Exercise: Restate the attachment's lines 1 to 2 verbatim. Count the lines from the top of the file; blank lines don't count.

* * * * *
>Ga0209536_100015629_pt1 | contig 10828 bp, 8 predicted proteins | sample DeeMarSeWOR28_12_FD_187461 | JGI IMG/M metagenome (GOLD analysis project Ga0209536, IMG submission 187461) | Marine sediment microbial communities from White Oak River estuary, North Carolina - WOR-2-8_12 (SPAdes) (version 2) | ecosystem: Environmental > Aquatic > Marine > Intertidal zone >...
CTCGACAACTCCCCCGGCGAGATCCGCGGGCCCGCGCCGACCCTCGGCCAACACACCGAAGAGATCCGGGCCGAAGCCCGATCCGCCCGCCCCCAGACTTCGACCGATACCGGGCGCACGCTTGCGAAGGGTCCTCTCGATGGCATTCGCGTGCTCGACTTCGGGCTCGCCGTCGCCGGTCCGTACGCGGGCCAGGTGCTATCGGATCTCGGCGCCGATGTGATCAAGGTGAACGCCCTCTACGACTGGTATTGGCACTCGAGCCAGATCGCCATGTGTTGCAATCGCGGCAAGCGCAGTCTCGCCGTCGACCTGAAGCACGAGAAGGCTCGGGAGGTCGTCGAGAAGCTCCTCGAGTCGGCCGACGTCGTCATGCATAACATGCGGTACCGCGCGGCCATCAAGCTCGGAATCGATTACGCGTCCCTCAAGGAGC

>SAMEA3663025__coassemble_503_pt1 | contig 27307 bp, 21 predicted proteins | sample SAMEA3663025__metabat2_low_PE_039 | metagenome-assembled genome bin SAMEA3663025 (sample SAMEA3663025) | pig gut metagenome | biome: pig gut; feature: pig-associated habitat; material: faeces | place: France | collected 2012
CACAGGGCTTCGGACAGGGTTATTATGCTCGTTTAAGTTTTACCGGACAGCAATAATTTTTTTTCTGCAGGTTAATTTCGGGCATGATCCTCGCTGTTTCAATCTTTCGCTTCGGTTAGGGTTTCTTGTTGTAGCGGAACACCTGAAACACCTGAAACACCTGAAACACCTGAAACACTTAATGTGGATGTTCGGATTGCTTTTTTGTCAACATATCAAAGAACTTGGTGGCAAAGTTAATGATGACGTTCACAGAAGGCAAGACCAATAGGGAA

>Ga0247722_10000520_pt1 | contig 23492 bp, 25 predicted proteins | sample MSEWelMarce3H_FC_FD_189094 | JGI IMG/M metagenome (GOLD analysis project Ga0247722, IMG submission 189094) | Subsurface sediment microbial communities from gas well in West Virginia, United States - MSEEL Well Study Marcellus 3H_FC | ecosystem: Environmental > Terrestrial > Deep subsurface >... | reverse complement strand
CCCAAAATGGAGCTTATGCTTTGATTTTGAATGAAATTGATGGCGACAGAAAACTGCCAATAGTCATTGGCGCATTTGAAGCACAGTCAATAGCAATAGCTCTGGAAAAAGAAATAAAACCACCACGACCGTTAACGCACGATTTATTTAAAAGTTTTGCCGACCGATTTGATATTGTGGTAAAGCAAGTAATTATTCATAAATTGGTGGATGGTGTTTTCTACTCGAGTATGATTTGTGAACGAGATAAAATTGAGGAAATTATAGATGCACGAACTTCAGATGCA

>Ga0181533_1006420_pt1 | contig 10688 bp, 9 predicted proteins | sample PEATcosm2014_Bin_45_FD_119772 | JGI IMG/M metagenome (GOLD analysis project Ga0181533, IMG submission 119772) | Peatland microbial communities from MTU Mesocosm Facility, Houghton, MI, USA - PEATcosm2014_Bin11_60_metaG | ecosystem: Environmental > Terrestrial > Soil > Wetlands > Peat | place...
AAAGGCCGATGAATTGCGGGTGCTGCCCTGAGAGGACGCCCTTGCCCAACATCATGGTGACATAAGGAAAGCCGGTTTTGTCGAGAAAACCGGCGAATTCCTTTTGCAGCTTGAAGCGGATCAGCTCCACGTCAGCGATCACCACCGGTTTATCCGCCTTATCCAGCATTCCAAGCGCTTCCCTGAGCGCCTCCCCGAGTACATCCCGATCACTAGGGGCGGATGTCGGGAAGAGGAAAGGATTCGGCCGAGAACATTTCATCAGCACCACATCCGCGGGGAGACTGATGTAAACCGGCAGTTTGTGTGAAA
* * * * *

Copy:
>Ga0209536_100015629_pt1 | contig 10828 bp, 8 predicted proteins | sample DeeMarSeWOR28_12_FD_187461 | JGI IMG/M metagenome (GOLD analysis project Ga0209536, IMG submission 187461) | Marine sediment microbial communities from White Oak River estuary, North Carolina - WOR-2-8_12 (SPAdes) (version 2) | ecosystem: Environmental > Aquatic > Marine > Intertidal zone >...
CTCGACAACTCCCCCGGCGAGATCCGCGGGCCCGCGCCGACCCTCGGCCAACACACCGAAGAGATCCGGGCCGAAGCCCGATCCGCCCGCCCCCAGACTTCGACCGATACCGGGCGCACGCTTGCGAAGGGTCCTCTCGATGGCATTCGCGTGCTCGACTTCGGGCTCGCCGTCGCCGGTCCGTACGCGGGCCAGGTGCTATCGGATCTCGGCGCCGATGTGATCAAGGTGAACGCCCTCTACGACTGGTATTGGCACTCGAGCCAGATCGCCATGTGTTGCAATCGCGGCAAGCGCAGTCTCGCCGTCGACCTGAAGCACGAGAAGGCTCGGGAGGTCGTCGAGAAGCTCCTCGAGTCGGCCGACGTCGTCATGCATAACATGCGGTACCGCGCGGCCATCAAGCTCGGAATCGATTACGCGTCCCTCAAGGAGC